The main entrance, placed in the centre of the west wall, opposite the Torah ark, is surmounted by a plaster frame with a round arch connected to the horizontal moulding.  Inside the frame, there is a heraldic composition: two rampant lions, standing on a rocaille moulding, flank a cartouche with a central oval medallion, surmounted by plumage.  The cartouche includes the inscription:    בבית אלהים\ נהלך ברגש \ לפק(We walked unto the house of God in company, Psalms 55:15), probably gematria (the use of letters for numbers) for the date 1717; the letters are emphasized above with points (underlined here).  

An octagonal bimah surrounded by a wooden balustrade was situated in the centre of the hall.  It was reached from the north and south sides by four stairs. The original bimah no longer exists.

The southern single storey volume contains a women's section, divided into three rooms.  All rooms are spanned by a barrel vault with lunettes. The volume was covered by a lean-to roof, which has not been preserved.  The south wall of the volume was supported by two buttresses, one of which survives.  The easternmost rectangular room has a door in its east wall, four windows towards the prayer hall on the north wall and four windows on its outer south wall (the latter are currently bricked up).  The central square room has two windows towards the prayer hall (now bricked up), and a door and window on its south wall.  The westernmost room is united with the southernmost room of the west volume.  It has a window (now blocked) on its south wall and a door on its west wall.  Currently, it is covered by a pitched roof.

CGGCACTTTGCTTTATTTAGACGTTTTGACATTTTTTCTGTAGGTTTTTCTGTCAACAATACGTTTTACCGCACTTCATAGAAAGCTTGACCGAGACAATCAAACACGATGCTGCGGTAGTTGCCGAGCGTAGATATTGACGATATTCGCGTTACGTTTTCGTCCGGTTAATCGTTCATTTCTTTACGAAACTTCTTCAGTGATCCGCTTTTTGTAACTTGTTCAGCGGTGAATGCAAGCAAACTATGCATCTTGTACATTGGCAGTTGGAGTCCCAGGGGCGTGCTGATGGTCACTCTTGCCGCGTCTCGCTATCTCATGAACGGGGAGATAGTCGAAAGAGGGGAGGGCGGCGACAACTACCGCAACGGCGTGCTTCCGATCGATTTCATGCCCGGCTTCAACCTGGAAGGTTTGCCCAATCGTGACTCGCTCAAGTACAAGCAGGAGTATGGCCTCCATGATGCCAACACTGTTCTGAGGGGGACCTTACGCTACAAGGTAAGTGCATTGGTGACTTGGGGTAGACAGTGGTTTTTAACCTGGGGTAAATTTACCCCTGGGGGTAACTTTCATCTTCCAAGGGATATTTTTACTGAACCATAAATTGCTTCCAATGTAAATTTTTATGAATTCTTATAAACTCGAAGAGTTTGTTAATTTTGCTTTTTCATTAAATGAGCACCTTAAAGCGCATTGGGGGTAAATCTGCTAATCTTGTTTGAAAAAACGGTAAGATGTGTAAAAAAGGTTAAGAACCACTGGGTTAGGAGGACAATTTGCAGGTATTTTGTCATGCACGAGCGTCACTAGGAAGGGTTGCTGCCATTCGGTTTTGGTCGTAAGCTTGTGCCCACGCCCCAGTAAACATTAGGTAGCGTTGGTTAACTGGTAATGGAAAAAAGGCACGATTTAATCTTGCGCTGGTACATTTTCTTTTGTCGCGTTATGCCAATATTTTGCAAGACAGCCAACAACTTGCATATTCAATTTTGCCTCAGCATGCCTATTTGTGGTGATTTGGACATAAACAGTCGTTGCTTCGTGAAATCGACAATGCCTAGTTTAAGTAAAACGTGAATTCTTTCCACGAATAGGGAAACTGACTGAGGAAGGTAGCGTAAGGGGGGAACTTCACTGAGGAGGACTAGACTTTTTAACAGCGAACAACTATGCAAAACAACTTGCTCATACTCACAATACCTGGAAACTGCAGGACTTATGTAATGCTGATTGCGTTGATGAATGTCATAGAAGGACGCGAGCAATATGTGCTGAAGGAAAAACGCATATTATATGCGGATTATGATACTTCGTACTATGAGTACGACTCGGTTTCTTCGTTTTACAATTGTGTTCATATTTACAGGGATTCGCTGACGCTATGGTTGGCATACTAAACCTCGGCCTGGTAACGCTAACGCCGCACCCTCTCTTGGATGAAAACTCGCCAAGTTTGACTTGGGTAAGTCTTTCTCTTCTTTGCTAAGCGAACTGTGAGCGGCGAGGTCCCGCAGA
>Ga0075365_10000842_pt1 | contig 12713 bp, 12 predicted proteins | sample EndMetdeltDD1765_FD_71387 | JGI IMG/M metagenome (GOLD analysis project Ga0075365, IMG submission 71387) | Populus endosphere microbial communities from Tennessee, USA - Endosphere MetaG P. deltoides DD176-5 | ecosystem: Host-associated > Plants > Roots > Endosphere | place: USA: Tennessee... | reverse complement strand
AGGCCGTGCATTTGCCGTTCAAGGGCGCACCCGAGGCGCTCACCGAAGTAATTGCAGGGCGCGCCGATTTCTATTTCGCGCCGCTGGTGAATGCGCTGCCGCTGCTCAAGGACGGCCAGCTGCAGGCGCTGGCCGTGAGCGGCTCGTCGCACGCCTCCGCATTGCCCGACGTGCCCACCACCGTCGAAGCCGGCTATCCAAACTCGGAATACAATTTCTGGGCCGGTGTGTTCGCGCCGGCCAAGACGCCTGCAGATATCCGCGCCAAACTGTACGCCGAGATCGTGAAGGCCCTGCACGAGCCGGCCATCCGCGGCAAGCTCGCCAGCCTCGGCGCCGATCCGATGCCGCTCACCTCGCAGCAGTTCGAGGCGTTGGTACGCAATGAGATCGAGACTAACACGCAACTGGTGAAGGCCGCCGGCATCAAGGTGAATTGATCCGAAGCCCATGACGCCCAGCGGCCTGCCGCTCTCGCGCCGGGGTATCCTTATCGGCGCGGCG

Summary and Remarks

2 image(s)

sub-set tree:

Great Synagogue in Sataniv | Unknown
Object Detail
Monument Setting
17th century
Synagogue active dates
Until 1930s, from 2015
Reconstruction dates
Artist/ Maker
Historical Origin
Community type
Period Detail
Unknown |
Documentation / Research project
Iconographical Subject
Unknown |
Textual Content
Unknown |
Languages of inscription
Shape / Form
Material / Technique
Walls of the building are made of limestone, the attic walls and vault – of bricks.
Material Stucture
Material Decoration
Material Bonding
Material Inscription
Material Additions
Material Cloth
Material Lining
Tesserae Arrangement
Construction material
Panel Measurements
Documented by CJA
Surveyed by CJA
Present Usage
Present Usage Details
Condition of Building Fabric
Architectural Significance type
Historical significance: Event/Period
Historical significance: Collective Memory/Folklore
Historical significance: Person
Architectural Significance: Style
Architectural Significance: Artistic Decoration
Urban significance
Significance Rating
Number of Lines
Hebrew Numeration
Blank Leaves
Façade (main)
Location of Torah Ark
Location of Apse
Location of Niche
Location of Reader's Desk
Location of Platform
Temp: Architecture Axis
Arrangement of Seats